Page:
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How do you build a customer centric organisation?

The age old mantra of the customer is always right was first used by retail pioneers such as Harry Gordon Selfridge, John Wanamaker and Marshall Field. Today’s innovators are as clear: "In the old world, you devoted 30% of your time to building a great service and 70% of your time to shouting about it. In the new world, that inverts," - Jeff Bezos

Being able to understand what your customers want is essential to surviving as a business and now that eCommerce is at the forefront of retail globally, it is critical your organisation is customer centric, understanding and responding to why customers do and do not buy.

The problem: Organisations are the biggest enemy of the customer

The problem is not digital but organisations: more often than not, organisations stand in the way of getting it right. It’s not that people choose to do this deliberately, but the moment organisations are created, they develop a rigidity and unresponsiveness to the outside world that can quickly become a challenge for the customer. Customers are forced to fit to the organisation, not the other way around. To help organisations listen hard and recognise the customer agenda, they need a process that breaks through and places the voice of the customer at the heart of the organisation and its leadership.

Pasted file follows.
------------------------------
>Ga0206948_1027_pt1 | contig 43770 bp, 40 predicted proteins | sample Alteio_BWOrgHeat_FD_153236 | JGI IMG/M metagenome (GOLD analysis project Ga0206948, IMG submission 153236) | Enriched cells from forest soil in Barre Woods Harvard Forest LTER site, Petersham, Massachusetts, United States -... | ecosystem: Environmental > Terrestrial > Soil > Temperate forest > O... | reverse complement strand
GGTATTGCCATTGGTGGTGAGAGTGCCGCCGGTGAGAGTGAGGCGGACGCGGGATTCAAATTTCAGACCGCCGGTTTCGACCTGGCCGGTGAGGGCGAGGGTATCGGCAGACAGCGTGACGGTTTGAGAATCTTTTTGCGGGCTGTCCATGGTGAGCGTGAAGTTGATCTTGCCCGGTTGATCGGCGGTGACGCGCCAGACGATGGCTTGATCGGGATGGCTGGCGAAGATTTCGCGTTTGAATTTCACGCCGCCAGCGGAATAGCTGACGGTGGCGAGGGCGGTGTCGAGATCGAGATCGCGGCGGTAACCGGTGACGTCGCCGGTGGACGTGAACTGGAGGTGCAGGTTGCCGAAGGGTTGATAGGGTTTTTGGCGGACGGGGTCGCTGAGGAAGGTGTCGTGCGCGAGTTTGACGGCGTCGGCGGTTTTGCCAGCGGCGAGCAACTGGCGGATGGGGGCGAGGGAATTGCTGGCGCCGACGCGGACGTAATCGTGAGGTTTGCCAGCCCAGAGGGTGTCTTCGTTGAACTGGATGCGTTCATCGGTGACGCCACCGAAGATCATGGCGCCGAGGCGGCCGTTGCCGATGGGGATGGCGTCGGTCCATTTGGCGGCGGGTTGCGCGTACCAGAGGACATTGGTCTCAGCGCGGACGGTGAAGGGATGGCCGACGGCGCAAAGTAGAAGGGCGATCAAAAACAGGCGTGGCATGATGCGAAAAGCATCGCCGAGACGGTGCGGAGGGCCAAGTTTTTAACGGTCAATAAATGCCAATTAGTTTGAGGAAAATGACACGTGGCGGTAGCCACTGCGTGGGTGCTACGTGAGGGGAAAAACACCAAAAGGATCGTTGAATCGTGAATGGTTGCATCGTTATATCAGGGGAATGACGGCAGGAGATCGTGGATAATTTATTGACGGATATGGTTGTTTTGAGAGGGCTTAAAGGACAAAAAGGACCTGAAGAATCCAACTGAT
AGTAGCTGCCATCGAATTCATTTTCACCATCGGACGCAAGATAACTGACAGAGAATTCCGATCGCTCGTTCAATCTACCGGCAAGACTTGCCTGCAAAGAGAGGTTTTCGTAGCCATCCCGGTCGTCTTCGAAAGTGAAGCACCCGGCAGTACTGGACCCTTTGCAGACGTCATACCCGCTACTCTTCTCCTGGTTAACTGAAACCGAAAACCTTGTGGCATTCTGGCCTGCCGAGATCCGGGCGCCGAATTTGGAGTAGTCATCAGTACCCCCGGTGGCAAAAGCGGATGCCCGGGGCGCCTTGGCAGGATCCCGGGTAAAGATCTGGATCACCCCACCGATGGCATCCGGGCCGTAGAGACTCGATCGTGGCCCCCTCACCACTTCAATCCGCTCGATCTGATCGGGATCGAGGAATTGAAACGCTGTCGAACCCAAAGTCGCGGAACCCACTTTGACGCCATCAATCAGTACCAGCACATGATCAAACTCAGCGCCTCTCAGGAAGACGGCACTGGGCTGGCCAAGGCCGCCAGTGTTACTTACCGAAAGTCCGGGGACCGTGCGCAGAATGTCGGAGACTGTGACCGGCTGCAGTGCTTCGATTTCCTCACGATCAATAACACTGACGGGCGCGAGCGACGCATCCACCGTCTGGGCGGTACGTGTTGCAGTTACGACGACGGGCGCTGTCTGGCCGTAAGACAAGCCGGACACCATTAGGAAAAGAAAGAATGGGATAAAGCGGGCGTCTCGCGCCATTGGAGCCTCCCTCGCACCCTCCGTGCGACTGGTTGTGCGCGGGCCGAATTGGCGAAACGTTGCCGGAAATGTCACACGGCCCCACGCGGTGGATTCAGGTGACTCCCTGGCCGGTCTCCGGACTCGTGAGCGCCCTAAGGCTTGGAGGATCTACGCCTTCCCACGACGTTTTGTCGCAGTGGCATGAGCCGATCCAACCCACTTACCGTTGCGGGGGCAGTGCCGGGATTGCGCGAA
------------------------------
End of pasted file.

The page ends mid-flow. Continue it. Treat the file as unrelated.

How do you do this in a world of 400 emails a day?

1. It is important not to think of digital as a separate entity

There shouldn’t be a ‘digital strategy’, but you should be able to answer the question ‘how will digital support us to deliver our strategic intent?’. If you don’t, digital will get a life of its own and there will be no direct link between investment in the channel and business performance.

2. Hypothesis creation is essential

As the world continues to change at an increasing velocity, certainty reduces and the potential for disagreement increases. We need a way of working that legitimises not knowing the answer and supports a cheap, quick and reliable approach to finding a solution that works. Using data to create proven solutions – management by theses – is an increasingly risky approach to solution generation. It may have worked in slower changing times when past experience and historical data were likely to provide a credible insight into the future, but things are changing too fast to risk considerable investments on analysis alone.

3. Do not just test - learn from each one to direct your next steps

Test and learn needs to be the ‘everyday’ process in a modern businesses culture. Driving from a hypothesis, the organisation should be looking for outcomes from testing and judge these against criteria established in advance.  Driving successful tests requires a range of new capabilities and revivals in others. Whilst analytics is indeed a marketing cornerstone today, so is some understanding of ethnography.  Copywriting may well return to being a core capability, given that the only thing that converts interest into engagement and then into a transaction is words. "If you double the number of experiments you do per year you’re going to double your inventiveness." - Jeff Bezos

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James Hammersley is the co-author of Leading Digital Strategy a guide to eCommerce strategy published by Kogan Page. He is a founding partner and director of Good Growth, a digital change consultancy which has worked with organisations such as The Economist, The Co-operative, O2 and Manchester United.

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